Zip to the top of the Eiger

For Clint Eastwood in the movie the Eiger Sanction, the climb up the Eiger was a long, grueling – and deadly – process. Soon you may be able to zip to the top in about 30 minutes.

One of the most popular train rides in Europe is the Jungfraubahn, which passes through the Eiger on its way up to the Jungfraujoch – at 11,371 feet the highest train station in Europe. At one point the train stops so that everybody can get out and enjoy the views from a window cut into the face of the Eiger. Over a million people made this trip last year. It's a long train ride, requiring almost 90 minutes from either the village of Grindelwald or Lauterbrunnen, and the same back down again.

A new project that will cut the travel time in half has just been given approval. The controversial V-Bahn project will see the construction of a new cable car route from Grindelwald to the Eiger Glacier station, where passengers will transfer to the Jungfraubahn for the rest of the journey through the Eiger and up to the Jungfraujoch station.

Much in the News: Italy

Tourists behaving badly is nothing new, but it’s still amazing how stupid people can be. A Frenchman was recently fined €200 and given a suspended four month prison sentence after he was caught trying to take home some ‘souvenirs’ from the ruins of Pompeii.

And speaking of Pompeii: only about two-thirds of the ancient city has been excavated, but some recent work to stabilize crumbling structures and investigate tunnels created by looters has produced some exciting new discoveries. These include a series of three buildings with intact balconies that still show signs of their colors. Many houses in Pompeii were two stories, but the upper story was usually not completely buried by the ash and is rarely preserved.

They also found a set of stables, complete with the remains of a horse, located just outside the city; the skeleton of a seven- or eight year-old child found in the city’s main bathhouse; and the skeleton of a man who was crushed by a 650 pound rock hurled through the air by the force of the Mount Vesuvius eruption. Near the body they found a leather purse containing 20 pieces of silver, and what they think may have been his house key.

People in Italy have been using olive oil for at least four thousand years, according to new evidence. Archaeologists uncovered a ceramic jar in Sicily that contained residue of the liquid gold.

In Rome, a statue of Saint Bibiana, created by the Baroque sculptor Gian Lorenzo Bernini in 1626, gave workers the finger recently. The statue had been on loan to the Galleria Borghese for a special exhibit, and was being re-installed in the church for which it was created, when one of the fingers was broken off. Fortunately the break was clean, and the finger remained in one piece, so the damage has been repaired.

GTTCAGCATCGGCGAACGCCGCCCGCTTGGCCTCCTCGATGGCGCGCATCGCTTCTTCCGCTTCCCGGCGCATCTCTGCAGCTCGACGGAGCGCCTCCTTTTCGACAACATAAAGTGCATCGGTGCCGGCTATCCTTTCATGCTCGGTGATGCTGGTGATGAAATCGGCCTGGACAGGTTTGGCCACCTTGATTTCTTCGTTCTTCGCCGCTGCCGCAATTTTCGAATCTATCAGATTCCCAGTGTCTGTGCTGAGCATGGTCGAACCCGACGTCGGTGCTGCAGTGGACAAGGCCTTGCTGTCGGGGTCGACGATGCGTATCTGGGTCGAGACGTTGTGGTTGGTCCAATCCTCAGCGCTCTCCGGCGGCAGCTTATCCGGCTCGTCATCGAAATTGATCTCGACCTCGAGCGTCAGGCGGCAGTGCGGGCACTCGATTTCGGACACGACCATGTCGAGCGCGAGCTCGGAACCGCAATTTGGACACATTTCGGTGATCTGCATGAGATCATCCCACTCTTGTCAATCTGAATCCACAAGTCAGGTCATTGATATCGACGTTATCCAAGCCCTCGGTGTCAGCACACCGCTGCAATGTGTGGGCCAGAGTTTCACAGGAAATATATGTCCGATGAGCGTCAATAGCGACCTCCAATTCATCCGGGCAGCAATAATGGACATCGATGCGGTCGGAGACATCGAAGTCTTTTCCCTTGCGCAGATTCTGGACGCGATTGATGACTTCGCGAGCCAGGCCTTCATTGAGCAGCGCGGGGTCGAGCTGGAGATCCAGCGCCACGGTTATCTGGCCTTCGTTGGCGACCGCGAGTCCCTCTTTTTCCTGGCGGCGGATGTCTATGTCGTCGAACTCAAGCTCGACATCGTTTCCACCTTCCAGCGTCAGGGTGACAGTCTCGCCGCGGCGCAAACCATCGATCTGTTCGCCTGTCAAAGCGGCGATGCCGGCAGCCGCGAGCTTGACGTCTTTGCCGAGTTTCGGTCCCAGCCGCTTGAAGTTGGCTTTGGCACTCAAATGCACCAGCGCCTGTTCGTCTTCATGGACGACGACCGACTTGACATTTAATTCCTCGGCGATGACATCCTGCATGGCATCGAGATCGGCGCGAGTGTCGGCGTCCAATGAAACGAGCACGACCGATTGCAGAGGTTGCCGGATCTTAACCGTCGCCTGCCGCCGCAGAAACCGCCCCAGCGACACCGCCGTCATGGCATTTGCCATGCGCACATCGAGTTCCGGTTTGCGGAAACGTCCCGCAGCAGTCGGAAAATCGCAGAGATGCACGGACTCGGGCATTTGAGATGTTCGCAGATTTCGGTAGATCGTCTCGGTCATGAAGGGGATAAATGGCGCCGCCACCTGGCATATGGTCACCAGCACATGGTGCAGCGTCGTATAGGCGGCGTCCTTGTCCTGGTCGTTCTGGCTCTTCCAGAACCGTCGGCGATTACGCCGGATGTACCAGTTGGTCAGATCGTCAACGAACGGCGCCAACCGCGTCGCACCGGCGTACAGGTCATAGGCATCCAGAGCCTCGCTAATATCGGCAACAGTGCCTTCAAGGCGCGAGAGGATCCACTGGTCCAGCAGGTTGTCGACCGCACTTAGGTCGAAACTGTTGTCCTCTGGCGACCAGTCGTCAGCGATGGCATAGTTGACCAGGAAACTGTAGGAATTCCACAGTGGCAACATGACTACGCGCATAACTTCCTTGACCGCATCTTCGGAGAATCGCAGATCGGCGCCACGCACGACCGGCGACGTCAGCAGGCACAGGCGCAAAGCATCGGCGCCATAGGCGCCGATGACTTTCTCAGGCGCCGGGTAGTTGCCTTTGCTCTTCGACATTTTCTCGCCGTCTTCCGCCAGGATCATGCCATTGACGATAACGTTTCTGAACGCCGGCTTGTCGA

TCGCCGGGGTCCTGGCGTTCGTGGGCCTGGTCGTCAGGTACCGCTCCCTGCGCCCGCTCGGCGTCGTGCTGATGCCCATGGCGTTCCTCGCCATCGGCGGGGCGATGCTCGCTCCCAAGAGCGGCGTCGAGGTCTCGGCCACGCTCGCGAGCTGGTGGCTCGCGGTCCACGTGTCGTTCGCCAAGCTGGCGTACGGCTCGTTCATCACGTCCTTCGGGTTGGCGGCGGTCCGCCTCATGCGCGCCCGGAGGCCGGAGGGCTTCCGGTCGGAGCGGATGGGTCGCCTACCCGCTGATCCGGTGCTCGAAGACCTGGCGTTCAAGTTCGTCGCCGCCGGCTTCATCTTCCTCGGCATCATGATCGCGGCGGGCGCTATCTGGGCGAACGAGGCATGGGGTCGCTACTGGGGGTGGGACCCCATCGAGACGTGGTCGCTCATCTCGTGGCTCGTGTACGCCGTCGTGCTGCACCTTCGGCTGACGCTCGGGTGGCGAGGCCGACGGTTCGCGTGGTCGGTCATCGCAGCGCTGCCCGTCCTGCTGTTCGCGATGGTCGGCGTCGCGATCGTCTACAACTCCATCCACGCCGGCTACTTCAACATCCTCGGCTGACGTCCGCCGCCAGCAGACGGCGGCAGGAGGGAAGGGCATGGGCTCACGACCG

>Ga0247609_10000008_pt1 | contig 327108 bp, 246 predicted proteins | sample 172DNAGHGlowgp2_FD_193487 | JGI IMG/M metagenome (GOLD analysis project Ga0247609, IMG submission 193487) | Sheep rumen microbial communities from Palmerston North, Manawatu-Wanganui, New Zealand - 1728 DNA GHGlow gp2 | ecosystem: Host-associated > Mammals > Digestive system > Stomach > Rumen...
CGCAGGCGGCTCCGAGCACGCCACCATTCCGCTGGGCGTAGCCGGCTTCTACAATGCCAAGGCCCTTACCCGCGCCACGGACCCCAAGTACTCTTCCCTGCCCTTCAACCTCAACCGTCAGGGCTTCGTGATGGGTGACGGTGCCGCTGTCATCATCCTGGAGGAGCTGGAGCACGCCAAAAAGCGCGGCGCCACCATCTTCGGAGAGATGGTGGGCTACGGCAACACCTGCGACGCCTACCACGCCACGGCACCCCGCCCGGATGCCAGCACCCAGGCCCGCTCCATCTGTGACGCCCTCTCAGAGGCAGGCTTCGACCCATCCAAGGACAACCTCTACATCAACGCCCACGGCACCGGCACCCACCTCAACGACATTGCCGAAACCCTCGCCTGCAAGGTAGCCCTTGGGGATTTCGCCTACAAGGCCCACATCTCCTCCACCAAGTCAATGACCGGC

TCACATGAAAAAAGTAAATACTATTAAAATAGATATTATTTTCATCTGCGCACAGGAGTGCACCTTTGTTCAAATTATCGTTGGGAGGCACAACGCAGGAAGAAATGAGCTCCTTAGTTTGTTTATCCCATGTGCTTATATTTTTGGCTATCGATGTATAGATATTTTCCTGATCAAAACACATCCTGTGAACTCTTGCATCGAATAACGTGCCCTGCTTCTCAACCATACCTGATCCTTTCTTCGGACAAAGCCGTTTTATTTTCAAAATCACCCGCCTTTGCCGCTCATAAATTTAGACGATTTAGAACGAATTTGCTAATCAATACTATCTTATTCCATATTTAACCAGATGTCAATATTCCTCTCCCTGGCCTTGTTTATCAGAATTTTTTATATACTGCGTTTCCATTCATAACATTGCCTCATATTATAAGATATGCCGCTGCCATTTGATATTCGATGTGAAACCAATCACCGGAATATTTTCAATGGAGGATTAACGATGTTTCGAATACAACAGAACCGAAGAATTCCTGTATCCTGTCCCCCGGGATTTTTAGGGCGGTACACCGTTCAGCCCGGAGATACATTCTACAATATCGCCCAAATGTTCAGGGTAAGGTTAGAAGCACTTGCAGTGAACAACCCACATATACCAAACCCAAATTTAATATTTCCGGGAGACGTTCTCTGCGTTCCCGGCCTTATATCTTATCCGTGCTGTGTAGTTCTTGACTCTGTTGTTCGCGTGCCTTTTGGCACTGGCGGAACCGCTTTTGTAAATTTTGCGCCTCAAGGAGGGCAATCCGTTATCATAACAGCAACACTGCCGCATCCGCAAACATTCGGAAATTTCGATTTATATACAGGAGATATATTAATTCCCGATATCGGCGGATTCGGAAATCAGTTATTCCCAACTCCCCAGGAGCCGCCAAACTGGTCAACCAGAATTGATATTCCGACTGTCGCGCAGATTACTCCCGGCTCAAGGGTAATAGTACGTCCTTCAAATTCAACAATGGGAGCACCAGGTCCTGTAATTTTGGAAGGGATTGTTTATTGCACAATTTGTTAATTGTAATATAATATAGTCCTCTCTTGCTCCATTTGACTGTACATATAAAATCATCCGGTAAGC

Archaeologists were surprised by a 4th century BC tomb they discovered in Rome – not by the tomb itself, but by the fact that it was completely intact, and contained the remains of four people, along with well-preserved metal and terra cotta grave goods.

A sink hole on the outskirts of Rome has brought to light problems with the stability of the ground underlying the city, which sits on a veritable Swiss cheese of tunnels, aqueducts, cellars, tombs, and other cavities that total more than 30 sq km.

Archaeologists working on the mainland near Venice have found the body of someone they think was crucified by the Romans. Although crucifixion is well documented in historical texts, it’s rare to find physical evidence. The nails were usually salvaged after the prisoners death, and the victim’s hands and feet were also sometimes chopped off in the process of removing the body. One of the most brutal forms of execution ever devised, crucifixion was designed to inflict maximum pain for a prolonged period of time. The position on the cross puts pressure on the chest cavity, making it difficult to breathe. In order to expand their lungs, the person must push with their legs, levering themselves up using the nail that is driven through the bones of their feet. After hours, and sometimes days of this, the victim would die from asphyxiation. Because of the brutality of it, crucifixtion was generally reserved for slaves and the most reviled prisoners. Live Science has more details on the discovery.

On a more light-hearted note, The Local reported that an artist in Torino is working on a life-sized marble sculpture of the classic Fiat 500.

An annual event at Florence's Duomo

On the longest day of the year (June 21), the sun shines through a hole in a small metal disc – called a gnomon – mounted more than 275 feet up in the dome of Florence's cathedral. The sunlight passing through the gnomon creates a cricle of light, which lands on a metal meridian embedded in the cathedral floor. First installed in 1475, the gnomon helped to calculate dates, including the correct date for Easter each year. It was also used by a Jesuit priest in the 18th century to calculate that the axis of the earth's rotation was shifting.

If you happen to be in Florence in June, you can get a guided introduction to the gnomon by reserving a spot through the cathedral's website. If you're not lucky enough to be in Florence at this time, check out the video below.

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